Bill Cosby's moralizing comes back to haunt him
By Edward McAllister and Jill Serjeant
NEW YORK (Reuters) - Bill Cosby's forthright views on black parenting came back to haunt him this week when a U.S. judge called the comedian a "public moralist" who had lost the right of personal privacy in a 2005 civil sexual assault case.
The career of the once beloved comedian from TV's "The Cosby Show" is in tatters after more than 40 women came forward in the past year to accuse him of drugging and sexually assaulting them in incidents dating back decades.
For years, Crosby was a sought-after speaker at graduation ceremonies and other college events across the United States, giving dozens of speeches that amused and inspired his mostly young audiences.
Recordings of speeches from the 2000s reveal different sides of Cosby: the comedian, the avuncular father figure, the fierce moralist.
"I am worried about the class of 2003," Cosby said in May of that year at Hampton University, addressing issues of drugs, alcohol and teenage pregnancies. "Are you going to put up with the fact that we may just set the record for youngest grandmother?"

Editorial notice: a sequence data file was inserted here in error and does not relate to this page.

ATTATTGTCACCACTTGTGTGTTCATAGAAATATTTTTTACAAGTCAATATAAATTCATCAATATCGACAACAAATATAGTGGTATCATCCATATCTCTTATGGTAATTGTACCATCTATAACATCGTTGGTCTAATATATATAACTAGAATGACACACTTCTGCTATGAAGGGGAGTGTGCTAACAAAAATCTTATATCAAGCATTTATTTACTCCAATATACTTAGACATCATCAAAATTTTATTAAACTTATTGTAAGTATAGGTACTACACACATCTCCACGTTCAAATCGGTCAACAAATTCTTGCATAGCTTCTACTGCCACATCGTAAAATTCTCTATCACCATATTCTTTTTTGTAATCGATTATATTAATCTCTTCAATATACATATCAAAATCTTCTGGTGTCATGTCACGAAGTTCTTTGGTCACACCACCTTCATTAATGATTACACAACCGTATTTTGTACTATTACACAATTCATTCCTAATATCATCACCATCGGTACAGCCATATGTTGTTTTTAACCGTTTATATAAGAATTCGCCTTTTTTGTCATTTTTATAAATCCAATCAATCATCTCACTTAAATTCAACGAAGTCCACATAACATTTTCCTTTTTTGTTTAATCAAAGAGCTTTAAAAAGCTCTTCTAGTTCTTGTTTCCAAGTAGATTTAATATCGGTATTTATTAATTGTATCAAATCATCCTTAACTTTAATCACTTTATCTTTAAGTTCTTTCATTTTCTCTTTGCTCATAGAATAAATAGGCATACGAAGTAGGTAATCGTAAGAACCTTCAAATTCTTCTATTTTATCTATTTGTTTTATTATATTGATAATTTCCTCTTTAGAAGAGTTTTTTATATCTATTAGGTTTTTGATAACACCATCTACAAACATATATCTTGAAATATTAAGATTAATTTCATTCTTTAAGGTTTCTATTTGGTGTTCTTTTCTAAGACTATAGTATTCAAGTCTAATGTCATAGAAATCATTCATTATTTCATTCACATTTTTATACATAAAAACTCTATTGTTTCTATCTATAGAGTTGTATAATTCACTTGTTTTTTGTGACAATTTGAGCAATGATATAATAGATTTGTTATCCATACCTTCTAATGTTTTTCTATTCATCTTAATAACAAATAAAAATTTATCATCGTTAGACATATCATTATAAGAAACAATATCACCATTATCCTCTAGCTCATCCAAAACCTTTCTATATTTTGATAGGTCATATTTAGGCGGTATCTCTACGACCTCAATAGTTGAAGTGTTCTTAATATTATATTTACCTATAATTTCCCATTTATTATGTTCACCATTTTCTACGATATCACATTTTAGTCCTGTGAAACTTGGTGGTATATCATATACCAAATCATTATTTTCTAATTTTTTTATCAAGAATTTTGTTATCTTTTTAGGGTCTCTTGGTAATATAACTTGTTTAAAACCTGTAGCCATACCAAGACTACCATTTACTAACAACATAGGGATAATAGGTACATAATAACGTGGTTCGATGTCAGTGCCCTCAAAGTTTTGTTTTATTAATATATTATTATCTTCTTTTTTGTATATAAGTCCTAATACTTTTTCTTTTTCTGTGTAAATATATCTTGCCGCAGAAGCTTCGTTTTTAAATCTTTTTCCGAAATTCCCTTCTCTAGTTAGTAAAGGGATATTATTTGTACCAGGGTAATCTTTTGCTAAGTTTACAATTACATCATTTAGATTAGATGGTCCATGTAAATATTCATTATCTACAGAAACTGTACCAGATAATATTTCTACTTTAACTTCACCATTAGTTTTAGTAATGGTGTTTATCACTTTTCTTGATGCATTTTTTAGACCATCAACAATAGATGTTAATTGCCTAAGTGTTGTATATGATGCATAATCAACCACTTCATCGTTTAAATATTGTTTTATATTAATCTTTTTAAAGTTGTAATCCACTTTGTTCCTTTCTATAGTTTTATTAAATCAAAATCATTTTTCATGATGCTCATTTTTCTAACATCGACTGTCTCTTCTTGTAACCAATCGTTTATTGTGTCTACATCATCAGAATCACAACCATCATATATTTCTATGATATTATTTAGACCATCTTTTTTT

Such speeches highlight what U.S. District Judge Eduardo Robreno ruled was a "stark contrast" between Cosby's public persona and the serious assault allegations against him.
Robreno on Monday ordered the unsealing of testimony showing that Cosby, now 77, had in 2005 admitted obtaining powerful Quaaludes sedatives with the intent of giving them to women he sought sex with.
Cosby has not been criminally charged and his attorneys have made no comment on the unsealed testimony. Continued...